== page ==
A Day in the Life of the Doctor’s Front Desk
The phone is ringing. There are three people standing in line waiting to register. The last patient has a new insurance card, and while you’re sure it’s valid, the fax machine isn’t working and you can’t get a confirmation. You have someone on hold that insists she must see the doctor this afternoon, even though the doctor is already overbooked. It’s only 9:30 am and you still have seven hours left to your day. You pick up the phone, ask for them to hold, and with a smile on your face, ask the first person in line: how can I help you?
Welcome to the front desk, where the staff needs thick skin, calm tones, and the ability to bite their tongue for the greater good. These are the women and men who set the tone of the medical practice, who are the first faces patients see, and the voice that other doctors and physicians hear on the phone. These are the people responsible for not just greeting patients and answering phones, but for scheduling appointments, booking tests, arranging referrals, preparing charts, requesting records, handling claims, and maybe even rooming patients.
They are the both the face of the office and the force behind it, ensuring everyone gets what he or she needs as soon as humanly possible.
Streamlining the Patient Experience
Whether a doctor’s office’s front desk has one person or seven, there are certain roles that are indispensible. This is the office manager, who handles billing, a receptionist to greet patients and answer phones, and the medical assistant, who acts as a communicator between the office, doctor, and patient. Regardless if it’s one person in multiple roles or multiple people fulfilling one role, one of the main components of the front desk is to anticipate both the doctor’s and the patients’ needs and streamline the whole experience.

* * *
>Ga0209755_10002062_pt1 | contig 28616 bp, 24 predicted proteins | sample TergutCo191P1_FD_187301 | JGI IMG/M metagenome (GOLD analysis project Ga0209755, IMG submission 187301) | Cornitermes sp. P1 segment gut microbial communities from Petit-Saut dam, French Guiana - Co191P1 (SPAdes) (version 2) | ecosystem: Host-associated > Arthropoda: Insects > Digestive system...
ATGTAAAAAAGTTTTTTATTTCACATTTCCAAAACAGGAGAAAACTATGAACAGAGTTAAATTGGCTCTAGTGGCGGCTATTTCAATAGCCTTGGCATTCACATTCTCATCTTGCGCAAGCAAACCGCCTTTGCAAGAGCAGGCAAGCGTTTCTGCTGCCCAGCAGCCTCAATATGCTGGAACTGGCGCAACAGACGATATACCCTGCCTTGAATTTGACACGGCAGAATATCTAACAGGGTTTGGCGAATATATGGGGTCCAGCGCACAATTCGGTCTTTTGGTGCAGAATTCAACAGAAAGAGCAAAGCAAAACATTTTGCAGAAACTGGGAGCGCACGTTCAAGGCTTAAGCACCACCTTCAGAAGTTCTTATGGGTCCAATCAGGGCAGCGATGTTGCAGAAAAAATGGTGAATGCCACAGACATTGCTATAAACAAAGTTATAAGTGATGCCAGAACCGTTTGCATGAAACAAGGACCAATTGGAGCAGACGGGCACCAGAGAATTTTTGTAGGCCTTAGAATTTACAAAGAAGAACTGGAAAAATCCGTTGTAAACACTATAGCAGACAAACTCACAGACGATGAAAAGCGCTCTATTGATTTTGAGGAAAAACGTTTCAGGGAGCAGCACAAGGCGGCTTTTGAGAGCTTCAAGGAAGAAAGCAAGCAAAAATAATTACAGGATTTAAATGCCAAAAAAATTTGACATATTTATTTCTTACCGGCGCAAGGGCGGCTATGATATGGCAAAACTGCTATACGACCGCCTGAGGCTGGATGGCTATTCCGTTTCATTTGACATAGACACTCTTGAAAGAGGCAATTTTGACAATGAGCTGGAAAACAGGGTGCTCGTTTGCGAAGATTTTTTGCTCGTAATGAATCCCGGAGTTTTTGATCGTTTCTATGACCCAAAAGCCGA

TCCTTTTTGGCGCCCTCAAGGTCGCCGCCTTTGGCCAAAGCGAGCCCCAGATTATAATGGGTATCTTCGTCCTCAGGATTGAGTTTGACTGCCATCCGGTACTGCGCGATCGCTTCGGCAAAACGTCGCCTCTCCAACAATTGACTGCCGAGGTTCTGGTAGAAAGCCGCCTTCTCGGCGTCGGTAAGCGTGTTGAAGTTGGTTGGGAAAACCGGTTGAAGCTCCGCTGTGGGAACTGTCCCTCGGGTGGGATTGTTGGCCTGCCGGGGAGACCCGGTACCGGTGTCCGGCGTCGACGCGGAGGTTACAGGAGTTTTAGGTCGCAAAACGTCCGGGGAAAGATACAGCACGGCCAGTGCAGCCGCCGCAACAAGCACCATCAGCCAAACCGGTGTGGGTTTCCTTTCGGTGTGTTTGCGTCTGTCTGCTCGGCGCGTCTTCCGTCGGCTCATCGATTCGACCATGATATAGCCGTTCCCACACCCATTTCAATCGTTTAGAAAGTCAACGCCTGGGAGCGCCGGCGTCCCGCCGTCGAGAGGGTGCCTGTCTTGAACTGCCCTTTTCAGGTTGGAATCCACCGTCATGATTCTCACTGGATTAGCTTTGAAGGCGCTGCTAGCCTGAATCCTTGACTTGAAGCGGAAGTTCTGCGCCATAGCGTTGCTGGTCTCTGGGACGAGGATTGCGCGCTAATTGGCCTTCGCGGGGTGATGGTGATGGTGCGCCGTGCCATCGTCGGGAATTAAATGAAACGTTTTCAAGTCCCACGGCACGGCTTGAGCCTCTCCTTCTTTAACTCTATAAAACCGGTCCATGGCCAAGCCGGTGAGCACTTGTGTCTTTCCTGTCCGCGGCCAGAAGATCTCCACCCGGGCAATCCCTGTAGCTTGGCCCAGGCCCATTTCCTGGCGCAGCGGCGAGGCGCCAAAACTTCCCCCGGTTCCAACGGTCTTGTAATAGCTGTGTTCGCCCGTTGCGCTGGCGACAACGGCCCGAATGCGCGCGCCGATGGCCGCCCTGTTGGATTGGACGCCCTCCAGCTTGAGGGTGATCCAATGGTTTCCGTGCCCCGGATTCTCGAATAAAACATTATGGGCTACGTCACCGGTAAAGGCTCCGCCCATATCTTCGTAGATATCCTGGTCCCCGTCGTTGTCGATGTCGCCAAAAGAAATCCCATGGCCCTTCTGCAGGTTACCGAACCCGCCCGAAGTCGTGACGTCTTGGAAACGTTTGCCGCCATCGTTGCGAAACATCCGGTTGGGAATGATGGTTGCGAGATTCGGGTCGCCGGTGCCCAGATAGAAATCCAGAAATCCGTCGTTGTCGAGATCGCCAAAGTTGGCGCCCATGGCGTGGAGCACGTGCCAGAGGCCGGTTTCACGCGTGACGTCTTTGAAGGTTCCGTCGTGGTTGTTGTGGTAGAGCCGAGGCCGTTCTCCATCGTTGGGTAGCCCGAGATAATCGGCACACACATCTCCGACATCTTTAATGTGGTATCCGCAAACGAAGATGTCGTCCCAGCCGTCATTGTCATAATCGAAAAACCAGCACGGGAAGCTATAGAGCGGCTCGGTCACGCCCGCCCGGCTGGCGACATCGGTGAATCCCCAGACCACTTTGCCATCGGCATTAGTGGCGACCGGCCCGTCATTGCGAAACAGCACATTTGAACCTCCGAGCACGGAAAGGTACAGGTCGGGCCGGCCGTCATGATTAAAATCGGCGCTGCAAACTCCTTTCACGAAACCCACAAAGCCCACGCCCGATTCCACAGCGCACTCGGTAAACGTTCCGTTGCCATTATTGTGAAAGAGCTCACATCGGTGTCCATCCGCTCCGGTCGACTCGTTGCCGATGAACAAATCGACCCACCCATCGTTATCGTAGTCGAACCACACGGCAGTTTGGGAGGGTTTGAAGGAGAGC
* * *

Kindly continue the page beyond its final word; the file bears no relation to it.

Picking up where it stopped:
MediSolutions has been conducting original research with doctors and their care staff in order to get a sense of what some of the real challenges that are experienced by all members of the care delivery team are. One of the things that we have heard many times is how crucial all of these ancillary team members are. On speaking about his nurse practitioner one doctor said
“I used to have to spend like 10, 15 minutes tops with a patient, so I made a decision and invested in a nurse practitioner. So now, I get to spend maybe 20, 30 minutes depending on the situation, sometimes more, sometimes less. I’ll see less patients but I’ll be able to spend more time with them, because I have her backing me up.”
The doctor’s office is chaotic now; much of the time is spent fielding phone calls from the hospital, patients and insurance companies. As another doctor put it
“Oh you forgot to get this signed or you forgot to pre-cert this and you forgot to do that – now I gotta stop what I’m doing in the middle of seeing a patient, I gotta refocus and try to come back to neutral position.”
It’s the office managers, nurses and receptionists that help doctors manage the difficulties of running a practice. But as we learned from an orthopedic surgeon we spoke to:
“that’s all uncompensated. All these calls that you make trying to find the doctor, all these calls that you do to the insurance company, that’s all uncompensated, either to your office, or to you.”